Students Were Madly in Love with Poetry

Middle School Enjoys Poetry March Madness


The board in front of the second floor window displays the winning poems and the lists! Photo by Jessica Woo.

Jessica Woo, Jade Lee, and Alyssa Chang

Mr. Jolly’s afternoon announcements leave suspense hanging in the air in the upper-grade level classrooms. As each victorious lyric is announced, the school day draws to an exciting close, and the halls are filled with yells of both victory and defeat. Throughout the previous month, March Madness brought up a sensation of poetry syndrome for both middle and high schoolers. 

March Madness originally began as a system for predicting NCAA basketball brackets but has spread through our school in a different way – in the form of poetry. Sixteen poems compete against each other for the title of “best poem.” Before the tournament began, students read the poems in each match-up and voted on the pieces that they thought were the best. Then, participants attempted to guess all of the winning poems correctly, which could help earn five bonus points. If you guessed the final winning poem correctly, then you would get three bonus points.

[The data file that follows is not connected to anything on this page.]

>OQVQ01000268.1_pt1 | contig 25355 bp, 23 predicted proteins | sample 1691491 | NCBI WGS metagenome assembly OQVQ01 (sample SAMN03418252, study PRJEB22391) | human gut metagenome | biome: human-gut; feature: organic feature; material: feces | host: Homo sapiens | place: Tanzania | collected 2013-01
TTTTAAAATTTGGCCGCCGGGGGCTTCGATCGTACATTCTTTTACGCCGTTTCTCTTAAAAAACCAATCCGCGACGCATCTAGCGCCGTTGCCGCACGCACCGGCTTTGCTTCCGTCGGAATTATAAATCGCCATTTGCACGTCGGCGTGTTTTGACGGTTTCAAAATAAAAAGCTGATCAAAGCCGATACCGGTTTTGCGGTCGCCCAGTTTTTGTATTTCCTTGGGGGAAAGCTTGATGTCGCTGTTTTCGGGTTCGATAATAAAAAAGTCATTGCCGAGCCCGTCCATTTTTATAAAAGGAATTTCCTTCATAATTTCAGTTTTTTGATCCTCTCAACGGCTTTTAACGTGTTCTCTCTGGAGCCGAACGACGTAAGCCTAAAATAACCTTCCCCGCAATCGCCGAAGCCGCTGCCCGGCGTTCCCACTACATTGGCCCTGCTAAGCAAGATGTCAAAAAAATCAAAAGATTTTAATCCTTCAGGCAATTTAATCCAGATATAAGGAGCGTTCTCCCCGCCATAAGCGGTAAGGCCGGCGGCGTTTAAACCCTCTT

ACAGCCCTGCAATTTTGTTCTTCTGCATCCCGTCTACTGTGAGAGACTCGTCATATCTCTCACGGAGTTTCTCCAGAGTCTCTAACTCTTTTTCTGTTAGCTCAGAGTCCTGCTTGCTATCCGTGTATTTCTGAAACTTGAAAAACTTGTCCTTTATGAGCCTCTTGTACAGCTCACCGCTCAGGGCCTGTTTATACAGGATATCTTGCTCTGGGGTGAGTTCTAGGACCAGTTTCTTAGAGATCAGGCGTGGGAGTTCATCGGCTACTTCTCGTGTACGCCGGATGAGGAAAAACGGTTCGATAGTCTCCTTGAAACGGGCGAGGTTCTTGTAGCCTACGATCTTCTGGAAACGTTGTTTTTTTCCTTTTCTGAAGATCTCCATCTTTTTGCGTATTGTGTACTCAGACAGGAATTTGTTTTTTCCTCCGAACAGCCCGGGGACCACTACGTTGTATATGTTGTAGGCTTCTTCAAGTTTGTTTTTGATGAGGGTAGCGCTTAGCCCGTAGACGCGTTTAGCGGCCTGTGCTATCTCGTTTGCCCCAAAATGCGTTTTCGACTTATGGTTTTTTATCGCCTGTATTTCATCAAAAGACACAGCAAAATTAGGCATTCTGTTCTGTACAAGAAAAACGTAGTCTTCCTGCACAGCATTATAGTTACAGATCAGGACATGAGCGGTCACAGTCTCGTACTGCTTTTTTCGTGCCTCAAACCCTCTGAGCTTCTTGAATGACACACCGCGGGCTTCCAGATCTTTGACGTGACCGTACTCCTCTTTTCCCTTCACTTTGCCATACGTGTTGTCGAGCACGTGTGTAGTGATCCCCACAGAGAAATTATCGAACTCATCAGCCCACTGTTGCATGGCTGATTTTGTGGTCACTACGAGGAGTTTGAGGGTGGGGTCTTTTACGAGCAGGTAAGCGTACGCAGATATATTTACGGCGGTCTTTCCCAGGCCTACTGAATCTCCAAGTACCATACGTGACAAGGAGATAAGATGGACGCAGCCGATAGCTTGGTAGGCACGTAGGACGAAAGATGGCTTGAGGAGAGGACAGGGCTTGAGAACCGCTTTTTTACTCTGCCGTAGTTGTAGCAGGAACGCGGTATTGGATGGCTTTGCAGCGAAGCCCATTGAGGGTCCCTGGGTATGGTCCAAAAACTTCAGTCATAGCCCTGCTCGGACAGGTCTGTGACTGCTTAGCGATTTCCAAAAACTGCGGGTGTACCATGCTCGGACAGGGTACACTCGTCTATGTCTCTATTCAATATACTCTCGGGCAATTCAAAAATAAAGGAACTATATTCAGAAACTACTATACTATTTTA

Secondary English teacher, Ms. Butcher, commented, “Students usually don’t enjoy this unit, but this March Madness has helped students to both read and enjoy the concept of poetry. This also helps students to get engaged and to just have fun while reading!” 

These poems aren’t just a fun competition for students; they also have important lessons in them. Poems such as “(citizen)(illegal)” portray how simply being a different ethnicity in the wrong place can be considered “illegal” in our society today. Olivarez, the poet, touches on his experiences with being Mexican-American, and his experience with stereotypes that pit his race against the states. Through these poems, students both enjoyed and learned essential lessons that reflect new insights and pre-existing issues. Tommy, a freshman, added that: “These poems all have messages that the author wants to tell us, so I think that part is what helped us to see past a Korean perspective.”

The Poetry March Madness has helped students to learn new devices and moral lessons as poets. By voting for their favorites or discussing new poems with each other, students are able to grow through the world of poetry.